See you space cowboys…

The PS3 hack and the freedom umbrella January 13, 2011

Posted by Cesar in gaming me, working me.
Tags: , , , , , , ,

Another year, another post. I went back to Brazil for the holidays (it was great!) and came back decided to keep up with the PostAWeek challenge. Let’s see what happens, this is my first entry.

What got me the most interested during my vacation was the PS3 hack drama. As a computer engineer, I find the whole subject very interesting. It is amazing what these guys went through to hack a piece of hardware like the PS3. Even though the security system had a significant and easy to avoid flaw (this is a good start on the subject), finding it required serious skill from the notorious George Hotz, aka geohot, and the chaps from fail0verflow.

As a guy who likes math, programming and puzzles to an extreme, I can easily see the appeal of searching (or should I say researching?) for such hack. It is a huge project which demands a very deep knowledge of the field: digital security systems, cryptography and other theory heavy subjects. And on top of it all, success is highly dependent on creativity, insight and tenacity.

Unfortunately for Sony, that’s not all. The uncovered security breach is embedded so deep into the system hardware that apparently there’s no way to prevent it through firmware updates. Now that the security key is known, no matter what Sony does the hack can be redone. Sony denies the allegation, but while Sony shouts without arguments, fail0verflow’s explanation seems solid.

Anyway, from a programming point of view, I think this guys are fantastic and deserve applause. However, I can’t help thinking of the big picture and, all things considered, I’m not so sure I like geohot and the others all that much.

Both geohot and fail0verflow are firmly against piracy. They say their only goal is to be able to dual-boot Linux + GameOS and be able to develop for the platform. Hotz claims the efforts to hack the PS3 were only intensified in face of Sony’s decision to remove support for OtherOS from the console. I confess I never even considered playing with the PS3 hardware, by the time I got it support for OtherOS wasn’t there anymore. But it was definitely a nice feature that any interested programmer would love to use.

On the other hand, the implications of the hack for the industry are considerable. Sony will now have to deal with the issue actively since there seems to be no way to truly avoid the exploit. I could be wrong, but we are probably looking at more frequent updates and the eventual ban of consoles from online space. But that’s the smaller of the problems. Piracy rate will probably increase considerably, making the PS3 a less desirable platform for publishers and, as a consequence, for developers. It shifts the stability of the ecosystem, every investment in the PS3 a little less safe.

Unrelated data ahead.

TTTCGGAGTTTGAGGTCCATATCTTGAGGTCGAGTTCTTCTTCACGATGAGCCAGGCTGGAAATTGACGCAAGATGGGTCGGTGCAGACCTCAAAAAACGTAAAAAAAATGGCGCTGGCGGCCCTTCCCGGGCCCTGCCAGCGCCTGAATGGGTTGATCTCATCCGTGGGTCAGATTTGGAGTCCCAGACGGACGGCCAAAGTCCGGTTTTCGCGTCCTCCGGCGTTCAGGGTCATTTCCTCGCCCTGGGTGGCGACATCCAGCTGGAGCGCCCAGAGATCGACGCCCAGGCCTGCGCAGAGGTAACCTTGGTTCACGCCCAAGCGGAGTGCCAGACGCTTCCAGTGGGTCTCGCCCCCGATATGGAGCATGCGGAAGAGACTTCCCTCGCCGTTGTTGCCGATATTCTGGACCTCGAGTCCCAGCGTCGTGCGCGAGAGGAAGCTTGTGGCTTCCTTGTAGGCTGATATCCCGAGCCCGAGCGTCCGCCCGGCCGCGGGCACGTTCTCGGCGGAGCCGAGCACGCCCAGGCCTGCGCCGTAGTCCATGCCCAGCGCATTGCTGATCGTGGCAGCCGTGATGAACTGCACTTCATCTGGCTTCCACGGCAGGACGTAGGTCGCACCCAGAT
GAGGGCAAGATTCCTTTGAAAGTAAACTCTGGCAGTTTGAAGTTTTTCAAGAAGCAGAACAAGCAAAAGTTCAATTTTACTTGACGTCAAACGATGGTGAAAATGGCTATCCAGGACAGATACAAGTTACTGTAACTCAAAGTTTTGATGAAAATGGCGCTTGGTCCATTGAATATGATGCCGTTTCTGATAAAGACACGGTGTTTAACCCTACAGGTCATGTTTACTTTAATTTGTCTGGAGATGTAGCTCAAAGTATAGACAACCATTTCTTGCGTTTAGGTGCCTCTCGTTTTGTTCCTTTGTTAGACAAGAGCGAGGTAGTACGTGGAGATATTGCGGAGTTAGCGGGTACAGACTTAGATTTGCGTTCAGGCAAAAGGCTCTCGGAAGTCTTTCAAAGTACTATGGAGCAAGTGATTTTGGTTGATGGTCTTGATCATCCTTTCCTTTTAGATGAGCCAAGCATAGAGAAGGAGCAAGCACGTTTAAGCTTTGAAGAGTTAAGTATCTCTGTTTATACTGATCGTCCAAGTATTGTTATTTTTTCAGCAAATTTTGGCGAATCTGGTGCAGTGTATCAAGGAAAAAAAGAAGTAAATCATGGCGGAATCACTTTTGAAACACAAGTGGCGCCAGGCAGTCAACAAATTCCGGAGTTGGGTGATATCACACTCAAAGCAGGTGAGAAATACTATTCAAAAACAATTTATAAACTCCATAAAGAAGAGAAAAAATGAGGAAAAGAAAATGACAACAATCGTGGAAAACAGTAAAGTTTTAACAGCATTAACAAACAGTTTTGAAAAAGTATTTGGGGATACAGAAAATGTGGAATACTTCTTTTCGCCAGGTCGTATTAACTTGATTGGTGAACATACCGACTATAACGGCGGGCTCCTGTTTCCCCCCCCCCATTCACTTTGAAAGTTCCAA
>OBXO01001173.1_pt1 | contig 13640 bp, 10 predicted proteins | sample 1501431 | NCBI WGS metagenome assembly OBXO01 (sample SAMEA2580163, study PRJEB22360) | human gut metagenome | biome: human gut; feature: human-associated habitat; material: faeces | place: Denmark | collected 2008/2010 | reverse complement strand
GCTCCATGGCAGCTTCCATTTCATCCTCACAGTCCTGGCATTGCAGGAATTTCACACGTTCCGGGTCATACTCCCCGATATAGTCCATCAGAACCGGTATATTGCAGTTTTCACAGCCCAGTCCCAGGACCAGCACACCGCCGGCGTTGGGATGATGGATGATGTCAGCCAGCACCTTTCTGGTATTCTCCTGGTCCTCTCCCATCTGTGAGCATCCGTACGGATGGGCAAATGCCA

It is very hard to tackle the problem from a legal standpoint, if anyone can explain what rights a PS3 owner has, please do! What I can say is that while it seems fair to demand and pursue the ability to develop for Sony’s console, it doesn’t seem right to cause so much trouble to manufacturer, publishers, studios and ultimately consumers that invested in the PS3. Not everything is meant to be public, some things are better off encrypted. Throwing everything under the umbrella of freedom and claim the right to information is just as dangerous as it is easy. As sad as it is, the good intentions of an individual cannot be translated to humanity as a whole; we cannot forget that homo homini lupus, there’s always someone looking for profit at the expense of everyone else.

Ultimately, geohot’s intentions don’t matter. In face of his discovery, some very few will indeed dual-boot Linux + GameOS quietly from their homes and just enjoy free access to the Cell processor. The vast majority, however, will use it to play all sorts of illegal software on the console, considerably stimulating the pirate software industry. Let’s not pretend otherwise.

See you space cowboys…